The Seventh Weight Loss Basic:
If you have read, and acted upon, all the previous articles in Understanding Weight Loss Basics and are still with me, good, you’re doing just fine. Now, In Understanding Weight Loss Basics – 5 we’ll discuss the seventh weight loss basic: Understanding Calories
Understanding Weight Loss Basics – 5:
What Are Calories?
This is such a tiny amount of energy that when referring to the calorific value of food they are measured as kcals, or the metric equivalent, kjoules (sometimes referred to as kj), both being the equivalent of one thousand calories.
Originally used in the various fields of engineering, but now only used to measure the calorific value of food and the amount of energy your body needs to carry out its daily tasks.
Understand Weight Loss Basics – 5: Understanding Calories is based on the 3,500 calories=1 Pound of Fat principle. By reducing the number of calories below what your body needs daily, it will burn fat to supply the extra calories needed.
Your Basal Metabolic Rate (BMR) controls the amount of calories your body needs to carry out its daily tasks. If you are one of the lucky minority who have a fast BMR your body will use the calories it needs and burn off the rest, keeping your weight stable. If you are in the majority who have a slow BMR, your body will use the calories it needs and store the rest as fat, leading to weight gain.
Understanding Weight loss basics 5:
How Do Calories Work?
The advice given, universally, by the majority of doctors and health experts for long-term healthy weight loss is based on the 3,500 principle, being that one pound of fat contains 3,500 calories.
Put quite simply, if your body needs 3,000 calories daily and you consume 3,500, in one week you may have a weight gain of one pound, 500 x 7 = 3,500, the amount of calories in one pound of fat.
By the same token, if you reduce your daily calorie consumption from 3,000 to 2,500 you may have a weight loss of one pound by virtue of the fact that your body will burn five hundred calories of fat daily to supply the 3,000 that your body needs.
Notice I use the words may and not will as there is no guarantee that you will lose one or two pounds a week, a lot depends on your age, weight, sex and the type of weight loss diet.
The above figures are only given as an example and may vary for each individual according to their BMR and level of daily activity.
Does the 3,500 weight loss principle work? New research in America claims it is wrong and misleading people. Although it has been known for many years that calorie reducing dieting actually slows the metabolism over time and the amount of weight loss will vary according to a person’s age, weight and sex.
They say that it can take three years for the body to adjust to weight loss, and, by reducing their calorie intake by one hundred calories daily, can expect to lose ten pounds over three years. (Note the word is expect not will.)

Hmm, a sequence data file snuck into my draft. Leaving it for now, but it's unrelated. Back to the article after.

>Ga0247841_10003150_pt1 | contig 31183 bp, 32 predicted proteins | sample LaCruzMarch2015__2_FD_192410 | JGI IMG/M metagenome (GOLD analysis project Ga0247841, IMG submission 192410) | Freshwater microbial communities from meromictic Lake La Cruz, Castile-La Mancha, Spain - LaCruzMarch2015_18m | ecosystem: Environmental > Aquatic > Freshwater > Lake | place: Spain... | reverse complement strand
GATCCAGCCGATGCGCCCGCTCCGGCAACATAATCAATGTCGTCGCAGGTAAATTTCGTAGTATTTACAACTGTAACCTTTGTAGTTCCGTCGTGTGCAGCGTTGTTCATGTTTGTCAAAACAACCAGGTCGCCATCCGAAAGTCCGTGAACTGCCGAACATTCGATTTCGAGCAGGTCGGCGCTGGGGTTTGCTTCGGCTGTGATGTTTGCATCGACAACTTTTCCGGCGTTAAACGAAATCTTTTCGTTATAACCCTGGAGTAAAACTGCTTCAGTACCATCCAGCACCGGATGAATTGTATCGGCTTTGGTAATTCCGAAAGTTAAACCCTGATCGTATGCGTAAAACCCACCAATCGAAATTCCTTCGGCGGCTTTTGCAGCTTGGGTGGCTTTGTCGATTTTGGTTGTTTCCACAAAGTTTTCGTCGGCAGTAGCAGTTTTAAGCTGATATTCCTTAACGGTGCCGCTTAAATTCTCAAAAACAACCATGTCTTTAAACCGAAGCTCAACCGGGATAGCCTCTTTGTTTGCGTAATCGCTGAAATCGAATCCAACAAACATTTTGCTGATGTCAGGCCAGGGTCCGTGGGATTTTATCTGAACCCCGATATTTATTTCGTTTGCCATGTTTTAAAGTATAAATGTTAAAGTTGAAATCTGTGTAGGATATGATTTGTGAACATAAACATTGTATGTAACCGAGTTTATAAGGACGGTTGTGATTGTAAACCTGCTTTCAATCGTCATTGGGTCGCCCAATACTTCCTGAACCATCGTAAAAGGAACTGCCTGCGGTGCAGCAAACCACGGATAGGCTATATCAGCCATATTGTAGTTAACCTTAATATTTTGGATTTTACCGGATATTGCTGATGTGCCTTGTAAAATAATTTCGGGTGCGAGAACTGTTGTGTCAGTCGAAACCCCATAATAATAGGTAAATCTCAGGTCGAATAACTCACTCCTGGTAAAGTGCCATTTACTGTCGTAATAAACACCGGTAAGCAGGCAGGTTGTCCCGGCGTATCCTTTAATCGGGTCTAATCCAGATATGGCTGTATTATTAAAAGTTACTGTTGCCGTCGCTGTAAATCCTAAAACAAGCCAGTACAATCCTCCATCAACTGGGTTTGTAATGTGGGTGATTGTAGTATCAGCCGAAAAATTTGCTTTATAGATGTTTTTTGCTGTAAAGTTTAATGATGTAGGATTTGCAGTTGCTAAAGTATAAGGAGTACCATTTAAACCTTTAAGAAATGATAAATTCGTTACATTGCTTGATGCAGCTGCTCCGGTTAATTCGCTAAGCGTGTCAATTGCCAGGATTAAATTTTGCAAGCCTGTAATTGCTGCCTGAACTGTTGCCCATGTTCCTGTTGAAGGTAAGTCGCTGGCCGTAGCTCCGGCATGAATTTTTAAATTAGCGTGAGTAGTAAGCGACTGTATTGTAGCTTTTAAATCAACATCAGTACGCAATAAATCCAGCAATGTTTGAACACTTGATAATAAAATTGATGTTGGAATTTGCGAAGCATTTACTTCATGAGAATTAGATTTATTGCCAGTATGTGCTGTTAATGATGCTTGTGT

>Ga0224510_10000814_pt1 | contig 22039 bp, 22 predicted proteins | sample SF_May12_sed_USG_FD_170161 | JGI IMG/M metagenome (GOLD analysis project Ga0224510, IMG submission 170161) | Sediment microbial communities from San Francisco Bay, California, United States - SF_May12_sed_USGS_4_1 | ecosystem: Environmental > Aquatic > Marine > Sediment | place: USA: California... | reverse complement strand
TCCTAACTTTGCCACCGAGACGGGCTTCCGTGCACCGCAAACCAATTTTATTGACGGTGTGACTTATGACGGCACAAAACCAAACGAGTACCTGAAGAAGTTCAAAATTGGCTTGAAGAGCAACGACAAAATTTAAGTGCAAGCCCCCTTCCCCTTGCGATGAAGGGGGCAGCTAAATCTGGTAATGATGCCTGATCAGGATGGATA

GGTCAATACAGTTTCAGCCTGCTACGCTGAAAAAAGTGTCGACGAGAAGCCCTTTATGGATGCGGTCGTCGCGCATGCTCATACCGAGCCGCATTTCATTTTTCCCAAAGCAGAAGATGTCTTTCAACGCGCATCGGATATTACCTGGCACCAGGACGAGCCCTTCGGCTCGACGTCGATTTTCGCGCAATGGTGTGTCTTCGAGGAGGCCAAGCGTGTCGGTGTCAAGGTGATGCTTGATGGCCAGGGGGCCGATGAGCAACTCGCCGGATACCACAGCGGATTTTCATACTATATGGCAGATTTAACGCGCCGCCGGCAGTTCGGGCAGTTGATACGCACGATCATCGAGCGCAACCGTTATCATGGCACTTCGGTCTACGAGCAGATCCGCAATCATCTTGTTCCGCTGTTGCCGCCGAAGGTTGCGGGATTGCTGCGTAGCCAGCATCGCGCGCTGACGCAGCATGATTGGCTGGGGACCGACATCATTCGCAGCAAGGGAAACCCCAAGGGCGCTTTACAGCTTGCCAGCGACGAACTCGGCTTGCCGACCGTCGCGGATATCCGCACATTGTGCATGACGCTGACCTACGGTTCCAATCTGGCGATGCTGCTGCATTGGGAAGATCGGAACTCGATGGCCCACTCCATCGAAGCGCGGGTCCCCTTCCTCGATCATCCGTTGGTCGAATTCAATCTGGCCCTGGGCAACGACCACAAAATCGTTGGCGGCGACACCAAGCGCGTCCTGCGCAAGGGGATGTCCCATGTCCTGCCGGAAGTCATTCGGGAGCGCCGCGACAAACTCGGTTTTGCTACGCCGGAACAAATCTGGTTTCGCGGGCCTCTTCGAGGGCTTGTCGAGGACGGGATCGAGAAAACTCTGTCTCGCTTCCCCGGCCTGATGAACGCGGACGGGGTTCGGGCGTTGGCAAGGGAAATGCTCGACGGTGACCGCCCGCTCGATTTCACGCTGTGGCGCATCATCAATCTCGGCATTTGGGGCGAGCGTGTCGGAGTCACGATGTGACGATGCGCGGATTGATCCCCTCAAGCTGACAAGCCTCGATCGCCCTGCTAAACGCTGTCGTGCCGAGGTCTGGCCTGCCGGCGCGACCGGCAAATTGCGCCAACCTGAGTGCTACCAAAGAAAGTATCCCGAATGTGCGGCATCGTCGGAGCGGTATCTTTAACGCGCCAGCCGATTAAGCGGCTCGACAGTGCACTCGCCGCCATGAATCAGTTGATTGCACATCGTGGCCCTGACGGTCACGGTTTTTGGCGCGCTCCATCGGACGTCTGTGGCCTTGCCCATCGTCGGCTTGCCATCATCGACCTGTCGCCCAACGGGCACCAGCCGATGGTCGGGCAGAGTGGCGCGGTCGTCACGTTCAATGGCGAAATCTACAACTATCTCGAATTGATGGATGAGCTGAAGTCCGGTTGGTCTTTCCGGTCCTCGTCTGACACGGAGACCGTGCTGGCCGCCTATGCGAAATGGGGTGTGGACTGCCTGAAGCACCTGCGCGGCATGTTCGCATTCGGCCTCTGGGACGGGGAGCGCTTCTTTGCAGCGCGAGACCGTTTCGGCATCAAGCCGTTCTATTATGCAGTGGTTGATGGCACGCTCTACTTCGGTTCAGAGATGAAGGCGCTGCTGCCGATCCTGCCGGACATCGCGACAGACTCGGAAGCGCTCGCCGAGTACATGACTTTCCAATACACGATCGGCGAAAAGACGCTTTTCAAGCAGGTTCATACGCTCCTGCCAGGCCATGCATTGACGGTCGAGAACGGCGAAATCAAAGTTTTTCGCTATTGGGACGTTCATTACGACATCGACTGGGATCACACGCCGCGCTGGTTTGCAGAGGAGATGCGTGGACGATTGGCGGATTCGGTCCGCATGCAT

Is it hard to reduce you daily calorie consumption by one hundred calories a day? Take a look.
- If you drink tea or coffee with whole milk, just two cups a day using skim milk instead can save one hundred calories a day.
- If you take sugar with your tea or coffee you can reduce this even further. One teaspoon of brown sugar contains twelve calories; one teaspoon of granulated sugar contains sixteen calories.
- What about non-diet carbonated soft drinks? Ranging from one twelve ounce cola at one hundred and thirty seven calories to one twelve ounce carbonated orange drink at one hundred and seventy nine calories, skipping one non-diet carbonated drink a day will cut out well over the suggested calorie reduction.
- Do any exercise? No? One hours power walking burns six hundred calories. Just a brisk ten-minute walk will burn off one hundred calories.
While I am no position to dispute this new research, I would ask the question: Have these figures been tested and proved successful over a three year period or are they still to be proved?
I have seen and read many successful cases of healthy long-term weight loss using the 3,500 principle and all of them have lost a lot more than ten pounds in three years and, once they have established their calorie maintainance level, they have maintained their desired weight.
Just one word of warning. Unless advised by your medical practitioner, and under medical supervision, the recommended minimum daily calorie intake is 1,400 for men and 1,200 for women. This amount provides the energy for the average person to carry out normal everyday tasks.
I hope Understanding Weight Loss Basics – 5 has given you some idea of how, by controlling your daily calorie intake, you can control your weight. You should now be ready for the next article in the series: Dieting For Weight Loss.